Wachovia Corp. Chief Executive Officer Bob Steel said the U.S. government's financial-rescue program will need more than $700 billion to revive the economy and the Treasury should return to buying illiquid assets.
The Troubled Asset Relief Program will “have to grow in size to be effective,” Steel, who was a Treasury undersecretary before joining Wachovia in July, said Tuesday at a conference in Washington. “These are assets that need to get moving. Government making an effort to do this would both free up capital and also allow people to begin making loans.”
Treasury Secretary Henry Paulson, Steel's former boss, said last week that he was abandoning plans to buy devalued mortgage assets and would use government money to make direct investments in companies. Treasury changed course because “illiquidity” was making it difficult for consumers to get loans, he said.
Steel was among executives who convened in Washington this week at the Wall Street Journal's CEO Council conference to offer President-elect Barack Obama recommendations on reviving the U.S. economy.
Steel said there was consensus in his group, which included Goldman Sachs Group Inc. CEO Lloyd Blankfein, that the TARP program needs more money and that Treasury should stick to buying mortgage assets. Wachovia was on the verge of collapse before Wells Fargo & Co. agreed last month to buy the Charlotte-based bank for $15 billion.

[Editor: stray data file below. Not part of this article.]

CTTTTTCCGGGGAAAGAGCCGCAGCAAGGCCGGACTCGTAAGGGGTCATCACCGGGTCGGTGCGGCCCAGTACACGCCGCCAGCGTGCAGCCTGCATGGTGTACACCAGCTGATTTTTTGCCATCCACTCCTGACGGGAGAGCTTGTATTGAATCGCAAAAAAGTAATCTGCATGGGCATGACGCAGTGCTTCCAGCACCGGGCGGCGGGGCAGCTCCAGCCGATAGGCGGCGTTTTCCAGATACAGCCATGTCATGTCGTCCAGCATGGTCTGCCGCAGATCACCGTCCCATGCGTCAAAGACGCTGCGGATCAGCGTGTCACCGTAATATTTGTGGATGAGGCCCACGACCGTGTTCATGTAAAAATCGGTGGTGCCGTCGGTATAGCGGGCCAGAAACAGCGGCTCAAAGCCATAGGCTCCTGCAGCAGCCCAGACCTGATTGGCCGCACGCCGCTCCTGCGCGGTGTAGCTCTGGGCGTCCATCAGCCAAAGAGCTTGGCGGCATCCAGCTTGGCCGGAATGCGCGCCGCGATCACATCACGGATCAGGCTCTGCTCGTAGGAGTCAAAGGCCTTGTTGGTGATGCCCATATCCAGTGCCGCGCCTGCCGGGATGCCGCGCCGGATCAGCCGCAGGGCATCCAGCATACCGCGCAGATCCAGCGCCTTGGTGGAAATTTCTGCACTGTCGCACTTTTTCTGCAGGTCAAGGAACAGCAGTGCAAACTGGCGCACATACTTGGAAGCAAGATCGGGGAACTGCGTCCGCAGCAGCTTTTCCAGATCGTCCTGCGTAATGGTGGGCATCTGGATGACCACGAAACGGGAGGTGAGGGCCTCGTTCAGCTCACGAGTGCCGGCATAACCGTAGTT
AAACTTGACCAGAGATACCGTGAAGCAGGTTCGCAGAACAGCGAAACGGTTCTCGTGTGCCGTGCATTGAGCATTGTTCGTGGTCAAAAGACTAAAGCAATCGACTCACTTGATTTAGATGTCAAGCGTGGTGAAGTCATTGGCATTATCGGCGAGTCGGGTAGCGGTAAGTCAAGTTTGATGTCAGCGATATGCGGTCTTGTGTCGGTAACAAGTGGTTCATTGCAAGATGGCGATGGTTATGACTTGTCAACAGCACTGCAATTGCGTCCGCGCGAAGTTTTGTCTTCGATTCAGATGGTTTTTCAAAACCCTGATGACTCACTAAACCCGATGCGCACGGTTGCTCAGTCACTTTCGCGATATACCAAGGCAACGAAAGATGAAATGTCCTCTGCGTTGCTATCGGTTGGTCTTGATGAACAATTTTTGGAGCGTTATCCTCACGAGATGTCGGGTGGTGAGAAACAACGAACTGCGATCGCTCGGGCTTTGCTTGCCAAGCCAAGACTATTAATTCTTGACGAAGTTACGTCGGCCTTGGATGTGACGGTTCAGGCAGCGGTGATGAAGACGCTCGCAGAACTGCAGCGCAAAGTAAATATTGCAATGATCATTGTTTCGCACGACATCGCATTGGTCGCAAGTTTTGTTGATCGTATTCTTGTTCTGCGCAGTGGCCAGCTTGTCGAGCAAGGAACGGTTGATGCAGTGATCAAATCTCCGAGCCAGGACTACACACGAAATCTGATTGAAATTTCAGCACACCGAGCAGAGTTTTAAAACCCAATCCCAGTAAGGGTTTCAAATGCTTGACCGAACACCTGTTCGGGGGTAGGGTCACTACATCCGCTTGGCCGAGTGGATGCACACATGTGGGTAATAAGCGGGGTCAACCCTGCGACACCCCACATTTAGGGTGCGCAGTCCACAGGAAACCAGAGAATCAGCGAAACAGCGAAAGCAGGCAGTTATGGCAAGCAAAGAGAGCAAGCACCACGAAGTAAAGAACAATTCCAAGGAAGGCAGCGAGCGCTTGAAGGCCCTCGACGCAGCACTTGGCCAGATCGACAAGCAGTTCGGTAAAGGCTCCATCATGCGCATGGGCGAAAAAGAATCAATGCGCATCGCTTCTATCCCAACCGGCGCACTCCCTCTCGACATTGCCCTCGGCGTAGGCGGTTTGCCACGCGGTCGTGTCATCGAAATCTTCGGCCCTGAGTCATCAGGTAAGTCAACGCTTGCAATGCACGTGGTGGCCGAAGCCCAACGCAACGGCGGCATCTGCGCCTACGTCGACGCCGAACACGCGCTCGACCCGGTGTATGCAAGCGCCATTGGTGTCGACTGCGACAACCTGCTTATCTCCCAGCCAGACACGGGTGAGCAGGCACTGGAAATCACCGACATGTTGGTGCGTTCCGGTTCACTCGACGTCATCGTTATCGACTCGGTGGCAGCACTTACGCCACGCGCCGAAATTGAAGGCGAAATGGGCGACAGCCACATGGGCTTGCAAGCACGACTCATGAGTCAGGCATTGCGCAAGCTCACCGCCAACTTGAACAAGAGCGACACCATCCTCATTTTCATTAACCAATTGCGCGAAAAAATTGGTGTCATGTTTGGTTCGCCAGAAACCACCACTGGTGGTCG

Paulson told lawmakers on Tuesday that he has no plans to use the second half of the $700billion program, leaving it to the Obama administration to resolve how remaining funds should be spent. Members of Congress have argued the money should be used to help beleaguered homeowners by reducing foreclosures.
At that committee hearing, Rep. Mel Watt, a Charlotte Democrat, questioned the Treasury Department's handling of Wells Fargo's purchase of Wachovia. Treasury has done a poor job explaining why Wachovia needed to be sold, Watt said.
Last week, Sen. Charles Grassley, R-Iowa, said a tax ruling that helped Wells Fargo buy Wachovia raises concerns about “preferential treatment” for Wachovia, noting Steel's treasury ties. In a letter sent to Treasury Inspector General Eric Thorson, Grassley asked for an investigation into the Internal Revenue Service ruling because it would let Wells Fargo shelter about $74 billion from U.S. taxes and ensure top Wachovia executives collect golden-parachute severance payments.
Spokespersons for Treasury and Wells Fargo declined to comment. Steel doesn't have an employment agreement and won't get severance pay related to the acquisition, Wachovia spokeswoman Christy Phillips-Brown said.
In addition, “Wachovia had nothing to do with the IRS rule change about the treatment of deductions under section 382 of the Internal Revenue Code,” Phillips-Brown said. “Neither Mr. Steel nor anyone working under his direction or on behalf of Wachovia had any communications with Treasury on this matter or otherwise communicated a point of view to anyone on this provision before the ruling was released.”